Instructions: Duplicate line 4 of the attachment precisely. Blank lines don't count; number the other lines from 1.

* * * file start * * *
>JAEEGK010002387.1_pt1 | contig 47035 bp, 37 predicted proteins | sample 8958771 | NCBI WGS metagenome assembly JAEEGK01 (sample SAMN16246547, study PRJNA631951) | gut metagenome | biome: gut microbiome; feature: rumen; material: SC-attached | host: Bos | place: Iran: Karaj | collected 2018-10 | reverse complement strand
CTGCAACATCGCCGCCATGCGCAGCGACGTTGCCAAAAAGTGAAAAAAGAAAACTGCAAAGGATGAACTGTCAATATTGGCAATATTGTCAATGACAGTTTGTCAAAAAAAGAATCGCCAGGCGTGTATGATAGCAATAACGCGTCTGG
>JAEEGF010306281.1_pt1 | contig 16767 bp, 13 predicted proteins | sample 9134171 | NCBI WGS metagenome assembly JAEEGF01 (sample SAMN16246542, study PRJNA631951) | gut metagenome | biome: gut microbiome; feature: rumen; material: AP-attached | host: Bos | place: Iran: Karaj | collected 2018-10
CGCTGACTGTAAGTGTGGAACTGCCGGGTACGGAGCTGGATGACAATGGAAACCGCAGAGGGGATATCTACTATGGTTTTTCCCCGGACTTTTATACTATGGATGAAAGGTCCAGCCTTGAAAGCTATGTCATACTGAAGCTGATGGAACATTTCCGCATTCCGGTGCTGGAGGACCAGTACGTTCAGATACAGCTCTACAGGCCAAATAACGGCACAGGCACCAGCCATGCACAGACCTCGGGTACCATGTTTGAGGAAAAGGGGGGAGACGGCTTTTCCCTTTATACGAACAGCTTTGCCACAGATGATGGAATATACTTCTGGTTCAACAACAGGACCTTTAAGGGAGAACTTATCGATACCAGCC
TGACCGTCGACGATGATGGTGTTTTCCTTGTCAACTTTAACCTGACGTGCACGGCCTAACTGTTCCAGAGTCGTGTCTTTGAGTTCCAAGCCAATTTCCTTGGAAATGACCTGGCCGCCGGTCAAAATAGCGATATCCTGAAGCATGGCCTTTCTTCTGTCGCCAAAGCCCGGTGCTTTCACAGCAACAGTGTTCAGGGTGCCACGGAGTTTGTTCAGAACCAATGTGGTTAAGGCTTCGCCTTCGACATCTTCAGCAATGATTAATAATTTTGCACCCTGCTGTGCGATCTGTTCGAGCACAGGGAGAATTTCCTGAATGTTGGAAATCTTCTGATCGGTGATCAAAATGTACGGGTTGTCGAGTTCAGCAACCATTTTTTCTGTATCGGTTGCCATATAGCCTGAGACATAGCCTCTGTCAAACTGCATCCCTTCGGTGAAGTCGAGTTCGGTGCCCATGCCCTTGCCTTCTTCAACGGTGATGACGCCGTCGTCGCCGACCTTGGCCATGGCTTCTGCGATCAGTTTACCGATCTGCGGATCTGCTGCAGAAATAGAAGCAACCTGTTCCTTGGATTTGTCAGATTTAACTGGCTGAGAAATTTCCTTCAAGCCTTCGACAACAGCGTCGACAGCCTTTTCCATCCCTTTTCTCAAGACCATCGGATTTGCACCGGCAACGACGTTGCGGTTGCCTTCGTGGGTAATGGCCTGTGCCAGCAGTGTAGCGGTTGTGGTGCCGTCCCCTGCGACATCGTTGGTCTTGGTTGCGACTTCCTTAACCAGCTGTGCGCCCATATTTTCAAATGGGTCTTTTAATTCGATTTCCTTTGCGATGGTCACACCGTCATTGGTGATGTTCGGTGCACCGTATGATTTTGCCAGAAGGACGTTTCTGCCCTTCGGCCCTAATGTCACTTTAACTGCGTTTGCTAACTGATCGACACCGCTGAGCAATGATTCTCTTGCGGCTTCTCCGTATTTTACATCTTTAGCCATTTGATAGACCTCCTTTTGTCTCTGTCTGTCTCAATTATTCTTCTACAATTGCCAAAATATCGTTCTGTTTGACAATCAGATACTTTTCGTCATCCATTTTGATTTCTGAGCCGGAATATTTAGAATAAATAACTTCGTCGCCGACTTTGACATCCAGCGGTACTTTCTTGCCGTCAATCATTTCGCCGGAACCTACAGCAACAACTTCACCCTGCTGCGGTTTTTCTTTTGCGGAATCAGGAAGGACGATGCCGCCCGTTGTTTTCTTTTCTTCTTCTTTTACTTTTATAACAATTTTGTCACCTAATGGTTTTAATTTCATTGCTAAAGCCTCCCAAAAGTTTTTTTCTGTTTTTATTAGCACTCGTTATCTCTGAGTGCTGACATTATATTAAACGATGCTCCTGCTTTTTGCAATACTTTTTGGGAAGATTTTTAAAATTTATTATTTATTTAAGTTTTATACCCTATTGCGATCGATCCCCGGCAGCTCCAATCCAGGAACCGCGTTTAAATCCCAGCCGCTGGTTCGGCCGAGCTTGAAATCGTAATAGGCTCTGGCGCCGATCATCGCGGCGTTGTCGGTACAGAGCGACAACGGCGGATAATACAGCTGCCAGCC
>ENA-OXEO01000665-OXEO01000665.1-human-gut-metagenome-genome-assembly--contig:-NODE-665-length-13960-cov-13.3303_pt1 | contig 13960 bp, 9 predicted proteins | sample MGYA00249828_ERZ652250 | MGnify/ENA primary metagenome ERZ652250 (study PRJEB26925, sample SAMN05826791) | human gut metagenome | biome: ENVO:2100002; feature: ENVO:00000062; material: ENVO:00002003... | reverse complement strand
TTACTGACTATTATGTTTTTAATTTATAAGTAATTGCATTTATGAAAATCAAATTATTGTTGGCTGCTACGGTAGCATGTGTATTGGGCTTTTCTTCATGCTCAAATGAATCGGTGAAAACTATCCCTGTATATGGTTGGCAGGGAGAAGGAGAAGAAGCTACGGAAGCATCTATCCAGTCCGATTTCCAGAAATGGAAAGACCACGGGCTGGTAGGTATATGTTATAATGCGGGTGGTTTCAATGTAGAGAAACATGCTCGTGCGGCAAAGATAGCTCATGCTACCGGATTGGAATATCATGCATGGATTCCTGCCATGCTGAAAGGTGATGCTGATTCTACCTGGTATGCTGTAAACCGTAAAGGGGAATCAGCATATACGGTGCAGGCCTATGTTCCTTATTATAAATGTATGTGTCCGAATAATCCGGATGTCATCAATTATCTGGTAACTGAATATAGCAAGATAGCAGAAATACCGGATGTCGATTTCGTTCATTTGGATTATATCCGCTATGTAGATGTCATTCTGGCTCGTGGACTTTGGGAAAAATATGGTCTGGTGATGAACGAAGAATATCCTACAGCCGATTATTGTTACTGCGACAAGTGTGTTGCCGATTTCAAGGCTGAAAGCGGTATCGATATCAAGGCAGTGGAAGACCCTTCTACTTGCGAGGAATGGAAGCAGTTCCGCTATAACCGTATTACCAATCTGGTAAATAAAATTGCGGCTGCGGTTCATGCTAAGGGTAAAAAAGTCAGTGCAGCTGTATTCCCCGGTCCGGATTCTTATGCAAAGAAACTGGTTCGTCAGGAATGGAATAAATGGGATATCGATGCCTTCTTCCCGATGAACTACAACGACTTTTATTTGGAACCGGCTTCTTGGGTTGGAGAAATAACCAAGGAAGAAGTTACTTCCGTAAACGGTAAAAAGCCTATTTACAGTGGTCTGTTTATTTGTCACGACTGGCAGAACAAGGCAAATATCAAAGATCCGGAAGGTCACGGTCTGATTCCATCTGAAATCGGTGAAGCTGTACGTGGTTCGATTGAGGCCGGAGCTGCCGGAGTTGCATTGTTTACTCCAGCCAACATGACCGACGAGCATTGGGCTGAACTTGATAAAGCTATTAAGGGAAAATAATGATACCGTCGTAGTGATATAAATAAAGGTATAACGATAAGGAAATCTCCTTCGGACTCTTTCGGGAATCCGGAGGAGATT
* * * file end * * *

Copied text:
CGCTGACTGTAAGTGTGGAACTGCCGGGTACGGAGCTGGATGACAATGGAAACCGCAGAGGGGATATCTACTATGGTTTTTCCCCGGACTTTTATACTATGGATGAAAGGTCCAGCCTTGAAAGCTATGTCATACTGAAGCTGATGGAACATTTCCGCATTCCGGTGCTGGAGGACCAGTACGTTCAGATACAGCTCTACAGGCCAAATAACGGCACAGGCACCAGCCATGCACAGACCTCGGGTACCATGTTTGAGGAAAAGGGGGGAGACGGCTTTTCCCTTTATACGAACAGCTTTGCCACAGATGATGGAATATACTTCTGGTTCAACAACAGGACCTTTAAGGGAGAACTTATCGATACCAGCC